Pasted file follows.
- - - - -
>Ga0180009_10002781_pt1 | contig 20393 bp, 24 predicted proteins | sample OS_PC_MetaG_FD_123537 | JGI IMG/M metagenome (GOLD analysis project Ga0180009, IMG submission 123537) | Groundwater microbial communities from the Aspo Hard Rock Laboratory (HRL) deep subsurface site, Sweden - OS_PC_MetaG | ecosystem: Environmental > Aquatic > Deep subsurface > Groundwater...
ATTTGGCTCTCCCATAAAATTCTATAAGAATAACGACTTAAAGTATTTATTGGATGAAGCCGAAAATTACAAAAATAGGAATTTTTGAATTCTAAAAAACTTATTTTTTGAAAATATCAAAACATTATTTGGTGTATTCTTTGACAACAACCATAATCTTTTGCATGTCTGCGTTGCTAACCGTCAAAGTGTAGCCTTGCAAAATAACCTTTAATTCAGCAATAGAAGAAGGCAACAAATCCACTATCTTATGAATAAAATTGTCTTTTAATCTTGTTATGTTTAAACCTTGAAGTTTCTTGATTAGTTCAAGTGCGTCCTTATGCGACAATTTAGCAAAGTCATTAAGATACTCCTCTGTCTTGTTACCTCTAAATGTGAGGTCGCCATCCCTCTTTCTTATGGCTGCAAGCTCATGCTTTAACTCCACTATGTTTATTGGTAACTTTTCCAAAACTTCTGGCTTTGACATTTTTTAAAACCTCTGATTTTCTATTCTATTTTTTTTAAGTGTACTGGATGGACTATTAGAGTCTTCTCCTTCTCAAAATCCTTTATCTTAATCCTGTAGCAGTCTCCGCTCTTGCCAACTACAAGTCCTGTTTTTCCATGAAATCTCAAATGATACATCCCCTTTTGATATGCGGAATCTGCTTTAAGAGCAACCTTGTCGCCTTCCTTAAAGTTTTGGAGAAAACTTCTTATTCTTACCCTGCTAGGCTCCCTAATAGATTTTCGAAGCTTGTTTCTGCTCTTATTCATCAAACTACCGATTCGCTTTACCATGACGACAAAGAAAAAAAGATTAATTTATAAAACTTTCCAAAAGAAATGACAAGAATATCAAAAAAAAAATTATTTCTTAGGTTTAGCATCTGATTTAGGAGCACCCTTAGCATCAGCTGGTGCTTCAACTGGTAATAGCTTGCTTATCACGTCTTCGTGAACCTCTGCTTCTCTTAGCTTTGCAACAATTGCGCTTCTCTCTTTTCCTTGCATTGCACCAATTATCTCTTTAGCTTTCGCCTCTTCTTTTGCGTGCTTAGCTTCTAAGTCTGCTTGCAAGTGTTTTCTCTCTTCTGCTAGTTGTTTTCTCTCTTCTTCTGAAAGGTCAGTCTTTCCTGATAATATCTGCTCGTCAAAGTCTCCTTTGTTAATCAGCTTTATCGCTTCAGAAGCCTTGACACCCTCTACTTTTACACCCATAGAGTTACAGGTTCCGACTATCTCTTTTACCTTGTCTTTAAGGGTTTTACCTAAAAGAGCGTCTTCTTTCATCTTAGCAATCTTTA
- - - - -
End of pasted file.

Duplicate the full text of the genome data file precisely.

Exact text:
>Ga0180009_10002781_pt1 | contig 20393 bp, 24 predicted proteins | sample OS_PC_MetaG_FD_123537 | JGI IMG/M metagenome (GOLD analysis project Ga0180009, IMG submission 123537) | Groundwater microbial communities from the Aspo Hard Rock Laboratory (HRL) deep subsurface site, Sweden - OS_PC_MetaG | ecosystem: Environmental > Aquatic > Deep subsurface > Groundwater...
ATTTGGCTCTCCCATAAAATTCTATAAGAATAACGACTTAAAGTATTTATTGGATGAAGCCGAAAATTACAAAAATAGGAATTTTTGAATTCTAAAAAACTTATTTTTTGAAAATATCAAAACATTATTTGGTGTATTCTTTGACAACAACCATAATCTTTTGCATGTCTGCGTTGCTAACCGTCAAAGTGTAGCCTTGCAAAATAACCTTTAATTCAGCAATAGAAGAAGGCAACAAATCCACTATCTTATGAATAAAATTGTCTTTTAATCTTGTTATGTTTAAACCTTGAAGTTTCTTGATTAGTTCAAGTGCGTCCTTATGCGACAATTTAGCAAAGTCATTAAGATACTCCTCTGTCTTGTTACCTCTAAATGTGAGGTCGCCATCCCTCTTTCTTATGGCTGCAAGCTCATGCTTTAACTCCACTATGTTTATTGGTAACTTTTCCAAAACTTCTGGCTTTGACATTTTTTAAAACCTCTGATTTTCTATTCTATTTTTTTTAAGTGTACTGGATGGACTATTAGAGTCTTCTCCTTCTCAAAATCCTTTATCTTAATCCTGTAGCAGTCTCCGCTCTTGCCAACTACAAGTCCTGTTTTTCCATGAAATCTCAAATGATACATCCCCTTTTGATATGCGGAATCTGCTTTAAGAGCAACCTTGTCGCCTTCCTTAAAGTTTTGGAGAAAACTTCTTATTCTTACCCTGCTAGGCTCCCTAATAGATTTTCGAAGCTTGTTTCTGCTCTTATTCATCAAACTACCGATTCGCTTTACCATGACGACAAAGAAAAAAAGATTAATTTATAAAACTTTCCAAAAGAAATGACAAGAATATCAAAAAAAAAATTATTTCTTAGGTTTAGCATCTGATTTAGGAGCACCCTTAGCATCAGCTGGTGCTTCAACTGGTAATAGCTTGCTTATCACGTCTTCGTGAACCTCTGCTTCTCTTAGCTTTGCAACAATTGCGCTTCTCTCTTTTCCTTGCATTGCACCAATTATCTCTTTAGCTTTCGCCTCTTCTTTTGCGTGCTTAGCTTCTAAGTCTGCTTGCAAGTGTTTTCTCTCTTCTGCTAGTTGTTTTCTCTCTTCTTCTGAAAGGTCAGTCTTTCCTGATAATATCTGCTCGTCAAAGTCTCCTTTGTTAATCAGCTTTATCGCTTCAGAAGCCTTGACACCCTCTACTTTTACACCCATAGAGTTACAGGTTCCGACTATCTCTTTTACCTTGTCTTTAAGGGTTTTACCTAAAAGAGCGTCTTCTTTCATCTTAGCAATCTTTA